Polygraph Questioning Techniques
All polygraph questioning techniques that aim at some form of standardization or reproducibility involve comparisons of physiological responses to questions of central interest for the investigation or screening (“relevant questions”) against physiological responses to other questions (“comparison questions”). Questioning techniques may differ in the nature of the comparison questions, the sequencing of questions, or the choice of which comparison questions in a sequence of questions will be compared with which relevant questions. They are also typically associated with particular approaches to conducting pretest interviews and interpreting polygraph charts. This appendix briefly describes some of the main polygraph questioning techniques and some of their variants.
All polygraph testing techniques normally begin with a pretest interview. The examinee and examiner discuss the test, test procedure, examinee’s medical history, and details of the test issues. The examiner also observes the behavior of the examinee and, in test formats that allow for discretion in question design, may gather information to be used in choosing comparison questions for the test. Depending on the complexity of the case, examiner-examinee interactions, and testing technique, the pretest interview may last from 30 minutes to 2 hours or longer (Krapohl and Sturm, 2001).
As its name implies, the relevant-irrelevant test format compares examinee responses to relevant and irrelevant questions. A relevant question is one that deals with the real issue of concern to the investigation. These questions include asking whether the examinee perpetrated the target act or knows who did it and perhaps questions about particular pieces of evidence that would incriminate the guilty person. An irrelevant question is one designed to provoke no emotion (e.g., “Is today Friday?). Irrelevant questions are typically placed in the first position of a question list because the physiological responses that follow the presentation of the first question are presumed to have no diagnostic value; they are also placed at other points in the question sequence. Guilty examinees are expected to show stronger reactions to relevant than to irrelevant questions; innocent examinees are expected to react similarly to both question types.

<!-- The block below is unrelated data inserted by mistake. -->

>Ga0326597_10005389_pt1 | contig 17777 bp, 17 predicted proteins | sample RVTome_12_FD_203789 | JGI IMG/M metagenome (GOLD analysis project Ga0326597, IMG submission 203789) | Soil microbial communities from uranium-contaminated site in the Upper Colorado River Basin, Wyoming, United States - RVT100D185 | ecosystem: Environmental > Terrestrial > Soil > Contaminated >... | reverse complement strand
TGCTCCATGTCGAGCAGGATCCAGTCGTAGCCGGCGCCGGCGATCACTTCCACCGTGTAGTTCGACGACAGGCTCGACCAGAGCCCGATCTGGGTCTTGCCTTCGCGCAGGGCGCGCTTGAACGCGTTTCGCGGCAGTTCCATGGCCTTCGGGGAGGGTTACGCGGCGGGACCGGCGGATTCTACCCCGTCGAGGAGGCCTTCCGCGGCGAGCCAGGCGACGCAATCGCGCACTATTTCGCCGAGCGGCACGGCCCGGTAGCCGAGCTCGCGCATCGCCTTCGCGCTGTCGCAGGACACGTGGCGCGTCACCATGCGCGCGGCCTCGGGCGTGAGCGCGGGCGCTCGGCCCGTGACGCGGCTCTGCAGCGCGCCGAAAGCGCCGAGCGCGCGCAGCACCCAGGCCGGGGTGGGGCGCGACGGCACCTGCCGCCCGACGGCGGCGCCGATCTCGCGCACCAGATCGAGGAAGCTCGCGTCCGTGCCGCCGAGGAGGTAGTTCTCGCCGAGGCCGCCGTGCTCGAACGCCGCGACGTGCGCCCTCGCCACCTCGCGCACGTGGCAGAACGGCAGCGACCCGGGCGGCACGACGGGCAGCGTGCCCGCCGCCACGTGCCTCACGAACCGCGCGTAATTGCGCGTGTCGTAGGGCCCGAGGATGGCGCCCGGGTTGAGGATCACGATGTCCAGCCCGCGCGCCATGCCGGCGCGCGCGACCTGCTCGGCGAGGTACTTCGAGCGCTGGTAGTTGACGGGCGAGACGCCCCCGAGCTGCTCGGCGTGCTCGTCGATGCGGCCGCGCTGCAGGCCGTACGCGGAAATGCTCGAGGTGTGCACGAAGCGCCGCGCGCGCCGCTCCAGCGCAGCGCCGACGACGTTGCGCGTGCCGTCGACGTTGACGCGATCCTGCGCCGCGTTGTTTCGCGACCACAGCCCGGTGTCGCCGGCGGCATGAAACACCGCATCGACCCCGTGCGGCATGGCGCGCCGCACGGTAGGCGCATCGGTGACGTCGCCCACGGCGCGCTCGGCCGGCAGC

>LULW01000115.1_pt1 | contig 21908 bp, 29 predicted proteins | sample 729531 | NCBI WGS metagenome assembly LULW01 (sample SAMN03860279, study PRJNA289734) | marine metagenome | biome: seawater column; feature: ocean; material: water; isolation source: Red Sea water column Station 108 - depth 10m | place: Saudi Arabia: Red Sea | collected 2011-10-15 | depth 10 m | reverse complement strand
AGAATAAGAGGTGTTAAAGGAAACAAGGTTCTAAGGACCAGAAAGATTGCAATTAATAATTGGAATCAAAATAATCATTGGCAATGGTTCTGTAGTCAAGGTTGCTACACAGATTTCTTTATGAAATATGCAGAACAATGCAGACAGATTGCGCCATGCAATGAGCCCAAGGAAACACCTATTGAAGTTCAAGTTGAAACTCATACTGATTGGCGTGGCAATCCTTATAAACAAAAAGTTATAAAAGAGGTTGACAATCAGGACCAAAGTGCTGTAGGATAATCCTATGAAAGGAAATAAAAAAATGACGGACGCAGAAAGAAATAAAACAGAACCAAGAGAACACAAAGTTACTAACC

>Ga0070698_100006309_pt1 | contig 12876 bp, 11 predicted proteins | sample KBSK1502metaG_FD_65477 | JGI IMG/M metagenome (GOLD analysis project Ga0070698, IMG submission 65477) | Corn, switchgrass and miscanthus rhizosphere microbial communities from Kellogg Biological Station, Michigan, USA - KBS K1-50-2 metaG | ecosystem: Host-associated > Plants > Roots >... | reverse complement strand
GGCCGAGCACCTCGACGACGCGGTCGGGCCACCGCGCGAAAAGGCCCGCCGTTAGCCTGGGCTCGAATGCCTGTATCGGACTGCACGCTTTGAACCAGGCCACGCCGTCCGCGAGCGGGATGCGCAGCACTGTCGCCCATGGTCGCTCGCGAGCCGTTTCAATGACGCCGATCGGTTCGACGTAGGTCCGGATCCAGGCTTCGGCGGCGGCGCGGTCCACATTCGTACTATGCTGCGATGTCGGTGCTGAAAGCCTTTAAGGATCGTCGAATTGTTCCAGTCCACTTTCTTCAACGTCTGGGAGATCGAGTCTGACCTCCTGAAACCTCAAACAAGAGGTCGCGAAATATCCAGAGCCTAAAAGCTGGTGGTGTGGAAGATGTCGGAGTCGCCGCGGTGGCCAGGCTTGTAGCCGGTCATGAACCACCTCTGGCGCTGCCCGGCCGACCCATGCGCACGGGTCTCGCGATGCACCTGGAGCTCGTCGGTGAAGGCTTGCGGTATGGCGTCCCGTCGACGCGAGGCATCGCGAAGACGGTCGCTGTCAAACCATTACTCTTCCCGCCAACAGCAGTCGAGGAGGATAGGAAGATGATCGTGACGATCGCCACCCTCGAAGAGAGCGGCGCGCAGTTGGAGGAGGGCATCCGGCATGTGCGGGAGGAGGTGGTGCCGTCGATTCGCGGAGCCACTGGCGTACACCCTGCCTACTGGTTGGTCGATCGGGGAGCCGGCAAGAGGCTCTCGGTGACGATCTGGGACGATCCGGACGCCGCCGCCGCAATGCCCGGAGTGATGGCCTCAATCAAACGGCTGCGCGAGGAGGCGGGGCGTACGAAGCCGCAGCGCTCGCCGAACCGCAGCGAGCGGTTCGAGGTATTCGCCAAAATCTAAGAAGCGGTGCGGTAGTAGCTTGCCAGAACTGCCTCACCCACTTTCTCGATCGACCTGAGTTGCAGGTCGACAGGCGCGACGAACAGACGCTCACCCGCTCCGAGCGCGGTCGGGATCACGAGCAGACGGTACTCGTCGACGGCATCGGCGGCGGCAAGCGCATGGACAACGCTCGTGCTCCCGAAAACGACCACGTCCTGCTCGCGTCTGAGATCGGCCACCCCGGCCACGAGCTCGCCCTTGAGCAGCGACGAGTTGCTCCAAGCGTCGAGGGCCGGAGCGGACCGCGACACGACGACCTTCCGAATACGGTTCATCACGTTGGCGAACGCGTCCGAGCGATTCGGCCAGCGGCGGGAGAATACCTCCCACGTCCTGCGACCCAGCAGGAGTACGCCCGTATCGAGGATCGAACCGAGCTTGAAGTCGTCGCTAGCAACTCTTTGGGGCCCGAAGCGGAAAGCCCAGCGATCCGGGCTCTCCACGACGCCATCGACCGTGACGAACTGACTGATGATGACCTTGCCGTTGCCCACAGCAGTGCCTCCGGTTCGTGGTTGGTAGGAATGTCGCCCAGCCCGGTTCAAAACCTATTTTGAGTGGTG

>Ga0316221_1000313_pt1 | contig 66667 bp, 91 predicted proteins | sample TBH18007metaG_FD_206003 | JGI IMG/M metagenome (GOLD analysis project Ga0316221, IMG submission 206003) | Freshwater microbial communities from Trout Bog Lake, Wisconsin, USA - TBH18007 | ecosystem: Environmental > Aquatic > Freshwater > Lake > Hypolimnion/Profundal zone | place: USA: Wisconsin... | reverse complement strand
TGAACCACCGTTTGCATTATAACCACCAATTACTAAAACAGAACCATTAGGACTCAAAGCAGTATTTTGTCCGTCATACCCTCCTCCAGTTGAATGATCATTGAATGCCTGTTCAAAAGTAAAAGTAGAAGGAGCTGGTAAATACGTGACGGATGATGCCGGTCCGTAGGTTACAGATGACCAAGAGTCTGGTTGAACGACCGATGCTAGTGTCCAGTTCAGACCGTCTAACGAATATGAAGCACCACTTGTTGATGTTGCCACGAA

The relevant-irrelevant test format was the first widely used polygraph testing format and was long the dominant format. The format was originally used in criminal testing. Currently, it is also used in multiple-issue screening applications, for example, at the U.S. National Security Agency.
Relevant-irrelevant polygraph tests are not normally standardized for question selection or for interpretation. Examiners typically interpret the test results globally by inspecting the charts to see whether or not there is a pattern of stronger responses to relevant questions. The lack of standard procedures for administration and scoring makes the relevant-irrelevant test unsuitable for scientific evaluation. It is not possible to support general conclusions about its accuracy because the procedure can vary uncontrollably across examiners and examinations. Polygraph researchers generally consider the test outmoded. For example, Raskin and Honts (2002:5) conclude that the relevant-irrelevant test “does not satisfy the basic requirements of a psychophysiological test and should not be used.”
COMPARISON QUESTION (CONTROL QUESTION) TEST
Comparison question tests (also called control question tests) compare examinees’ responses to relevant questions to their responses to other questions that are believed to elicit physiological reactions from innocent examinees. Relevant questions are defined as in the relevant-irrelevant test. Comparison questions ask about general undesirable acts, sometimes of the type of an event under investigation. For example, in a burglary investigation, one comparison question might be “Have you
ever stolen anything?” In probable-lie comparison question tests, the instructions are designed to induce innocent people to answer in the negative, even though most are lying. Innocent examinees are expected to experience concern about these answers that shows in their physiological responses. In directed-lie tests, examinees are instructed to respond negatively and untruthfully to comparison questions (e.g., “During the first 20 years of your life, did you ever tell even one lie?”). In both forms of test, the expectation is that innocent examinees will react more strongly to the comparison questions, and guilty examinees will react more strongly to relevant questions.